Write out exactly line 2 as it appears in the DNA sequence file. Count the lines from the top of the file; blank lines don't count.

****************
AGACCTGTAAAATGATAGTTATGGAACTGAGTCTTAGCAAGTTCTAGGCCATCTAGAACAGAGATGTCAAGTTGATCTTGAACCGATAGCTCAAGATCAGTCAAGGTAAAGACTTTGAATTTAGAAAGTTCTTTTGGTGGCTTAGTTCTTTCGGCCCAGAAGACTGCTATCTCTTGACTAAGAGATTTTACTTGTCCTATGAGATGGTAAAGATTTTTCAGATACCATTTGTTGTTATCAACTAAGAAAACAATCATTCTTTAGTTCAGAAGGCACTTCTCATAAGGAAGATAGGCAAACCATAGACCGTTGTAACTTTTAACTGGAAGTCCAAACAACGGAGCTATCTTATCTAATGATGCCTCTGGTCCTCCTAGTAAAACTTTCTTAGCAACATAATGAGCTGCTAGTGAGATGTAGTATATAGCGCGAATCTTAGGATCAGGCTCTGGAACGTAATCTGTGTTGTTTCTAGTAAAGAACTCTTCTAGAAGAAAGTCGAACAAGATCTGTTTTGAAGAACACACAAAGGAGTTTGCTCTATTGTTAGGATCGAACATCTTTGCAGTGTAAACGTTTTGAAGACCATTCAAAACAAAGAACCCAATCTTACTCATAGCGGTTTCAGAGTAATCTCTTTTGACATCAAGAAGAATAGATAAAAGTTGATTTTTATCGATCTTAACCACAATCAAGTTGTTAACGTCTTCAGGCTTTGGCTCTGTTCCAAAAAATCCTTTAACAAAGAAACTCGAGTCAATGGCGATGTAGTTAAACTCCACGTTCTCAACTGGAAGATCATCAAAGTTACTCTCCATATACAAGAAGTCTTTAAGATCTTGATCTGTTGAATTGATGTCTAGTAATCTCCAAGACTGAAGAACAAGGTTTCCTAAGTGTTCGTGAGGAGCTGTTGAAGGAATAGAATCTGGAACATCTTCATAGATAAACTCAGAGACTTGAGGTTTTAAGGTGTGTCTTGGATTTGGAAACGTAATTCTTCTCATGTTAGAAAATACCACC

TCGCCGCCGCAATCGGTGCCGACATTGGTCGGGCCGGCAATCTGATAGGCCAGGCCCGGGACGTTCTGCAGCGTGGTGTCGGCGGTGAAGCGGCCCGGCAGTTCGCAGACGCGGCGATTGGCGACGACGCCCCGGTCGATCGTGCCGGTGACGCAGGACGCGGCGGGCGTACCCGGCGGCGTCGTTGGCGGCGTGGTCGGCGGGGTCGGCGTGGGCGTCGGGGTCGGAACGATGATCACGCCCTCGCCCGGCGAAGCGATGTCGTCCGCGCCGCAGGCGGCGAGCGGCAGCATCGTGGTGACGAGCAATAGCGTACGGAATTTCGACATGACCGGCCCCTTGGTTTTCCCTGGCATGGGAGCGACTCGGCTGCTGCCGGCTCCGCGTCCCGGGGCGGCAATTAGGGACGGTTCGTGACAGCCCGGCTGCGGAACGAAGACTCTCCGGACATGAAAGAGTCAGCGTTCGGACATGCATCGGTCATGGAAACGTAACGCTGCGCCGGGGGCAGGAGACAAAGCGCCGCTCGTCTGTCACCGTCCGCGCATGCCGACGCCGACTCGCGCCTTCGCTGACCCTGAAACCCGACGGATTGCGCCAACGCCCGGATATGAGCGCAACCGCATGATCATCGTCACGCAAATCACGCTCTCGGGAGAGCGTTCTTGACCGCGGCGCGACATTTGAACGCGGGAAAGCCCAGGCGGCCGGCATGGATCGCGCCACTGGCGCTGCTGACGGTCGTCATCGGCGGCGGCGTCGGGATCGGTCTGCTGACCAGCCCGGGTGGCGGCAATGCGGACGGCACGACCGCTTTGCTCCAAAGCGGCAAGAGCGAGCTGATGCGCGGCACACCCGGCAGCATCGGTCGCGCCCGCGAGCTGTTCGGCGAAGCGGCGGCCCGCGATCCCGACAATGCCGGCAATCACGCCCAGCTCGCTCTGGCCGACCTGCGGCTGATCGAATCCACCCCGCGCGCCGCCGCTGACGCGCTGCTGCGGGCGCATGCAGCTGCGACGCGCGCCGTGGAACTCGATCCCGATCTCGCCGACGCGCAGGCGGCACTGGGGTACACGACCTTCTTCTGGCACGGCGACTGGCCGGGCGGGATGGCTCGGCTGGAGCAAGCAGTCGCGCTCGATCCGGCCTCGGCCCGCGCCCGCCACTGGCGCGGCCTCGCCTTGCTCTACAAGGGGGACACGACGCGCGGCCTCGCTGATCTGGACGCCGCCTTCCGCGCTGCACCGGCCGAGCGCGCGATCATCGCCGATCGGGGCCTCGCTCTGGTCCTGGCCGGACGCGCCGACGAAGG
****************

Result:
TCGCCGCCGCAATCGGTGCCGACATTGGTCGGGCCGGCAATCTGATAGGCCAGGCCCGGGACGTTCTGCAGCGTGGTGTCGGCGGTGAAGCGGCCCGGCAGTTCGCAGACGCGGCGATTGGCGACGACGCCCCGGTCGATCGTGCCGGTGACGCAGGACGCGGCGGGCGTACCCGGCGGCGTCGTTGGCGGCGTGGTCGGCGGGGTCGGCGTGGGCGTCGGGGTCGGAACGATGATCACGCCCTCGCCCGGCGAAGCGATGTCGTCCGCGCCGCAGGCGGCGAGCGGCAGCATCGTGGTGACGAGCAATAGCGTACGGAATTTCGACATGACCGGCCCCTTGGTTTTCCCTGGCATGGGAGCGACTCGGCTGCTGCCGGCTCCGCGTCCCGGGGCGGCAATTAGGGACGGTTCGTGACAGCCCGGCTGCGGAACGAAGACTCTCCGGACATGAAAGAGTCAGCGTTCGGACATGCATCGGTCATGGAAACGTAACGCTGCGCCGGGGGCAGGAGACAAAGCGCCGCTCGTCTGTCACCGTCCGCGCATGCCGACGCCGACTCGCGCCTTCGCTGACCCTGAAACCCGACGGATTGCGCCAACGCCCGGATATGAGCGCAACCGCATGATCATCGTCACGCAAATCACGCTCTCGGGAGAGCGTTCTTGACCGCGGCGCGACATTTGAACGCGGGAAAGCCCAGGCGGCCGGCATGGATCGCGCCACTGGCGCTGCTGACGGTCGTCATCGGCGGCGGCGTCGGGATCGGTCTGCTGACCAGCCCGGGTGGCGGCAATGCGGACGGCACGACCGCTTTGCTCCAAAGCGGCAAGAGCGAGCTGATGCGCGGCACACCCGGCAGCATCGGTCGCGCCCGCGAGCTGTTCGGCGAAGCGGCGGCCCGCGATCCCGACAATGCCGGCAATCACGCCCAGCTCGCTCTGGCCGACCTGCGGCTGATCGAATCCACCCCGCGCGCCGCCGCTGACGCGCTGCTGCGGGCGCATGCAGCTGCGACGCGCGCCGTGGAACTCGATCCCGATCTCGCCGACGCGCAGGCGGCACTGGGGTACACGACCTTCTTCTGGCACGGCGACTGGCCGGGCGGGATGGCTCGGCTGGAGCAAGCAGTCGCGCTCGATCCGGCCTCGGCCCGCGCCCGCCACTGGCGCGGCCTCGCCTTGCTCTACAAGGGGGACACGACGCGCGGCCTCGCTGATCTGGACGCCGCCTTCCGCGCTGCACCGGCCGAGCGCGCGATCATCGCCGATCGGGGCCTCGCTCTGGTCCTGGCCGGACGCGCCGACGAAGG